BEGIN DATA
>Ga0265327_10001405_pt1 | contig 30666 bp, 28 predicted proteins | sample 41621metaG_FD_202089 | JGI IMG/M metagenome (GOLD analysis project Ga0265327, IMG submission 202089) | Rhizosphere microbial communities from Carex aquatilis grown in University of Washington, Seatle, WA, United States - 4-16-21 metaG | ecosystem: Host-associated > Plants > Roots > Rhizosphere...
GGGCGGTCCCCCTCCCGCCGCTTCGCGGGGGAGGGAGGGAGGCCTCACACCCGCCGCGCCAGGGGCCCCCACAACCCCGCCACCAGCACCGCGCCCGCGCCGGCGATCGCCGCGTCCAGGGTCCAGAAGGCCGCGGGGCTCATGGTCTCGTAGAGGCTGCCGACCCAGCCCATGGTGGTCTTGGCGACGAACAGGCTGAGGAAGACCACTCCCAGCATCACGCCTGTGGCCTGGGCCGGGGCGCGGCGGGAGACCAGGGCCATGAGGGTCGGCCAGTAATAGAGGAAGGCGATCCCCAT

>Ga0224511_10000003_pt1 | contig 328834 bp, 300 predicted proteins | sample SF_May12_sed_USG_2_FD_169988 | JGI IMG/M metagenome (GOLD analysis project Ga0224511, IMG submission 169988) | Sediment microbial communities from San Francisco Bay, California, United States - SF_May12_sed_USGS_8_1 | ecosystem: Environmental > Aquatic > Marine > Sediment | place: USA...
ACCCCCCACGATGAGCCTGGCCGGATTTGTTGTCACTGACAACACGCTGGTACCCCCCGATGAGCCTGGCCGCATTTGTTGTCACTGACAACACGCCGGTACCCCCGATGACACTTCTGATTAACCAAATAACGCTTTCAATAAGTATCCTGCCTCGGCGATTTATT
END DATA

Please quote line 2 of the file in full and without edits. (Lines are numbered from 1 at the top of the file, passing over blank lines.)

GGGCGGTCCCCCTCCCGCCGCTTCGCGGGGGAGGGAGGGAGGCCTCACACCCGCCGCGCCAGGGGCCCCCACAACCCCGCCACCAGCACCGCGCCCGCGCCGGCGATCGCCGCGTCCAGGGTCCAGAAGGCCGCGGGGCTCATGGTCTCGTAGAGGCTGCCGACCCAGCCCATGGTGGTCTTGGCGACGAACAGGCTGAGGAAGACCACTCCCAGCATCACGCCTGTGGCCTGGGCCGGGGCGCGGCGGGAGACCAGGGCCATGAGGGTCGGCCAGTAATAGAGGAAGGCGATCCCCAT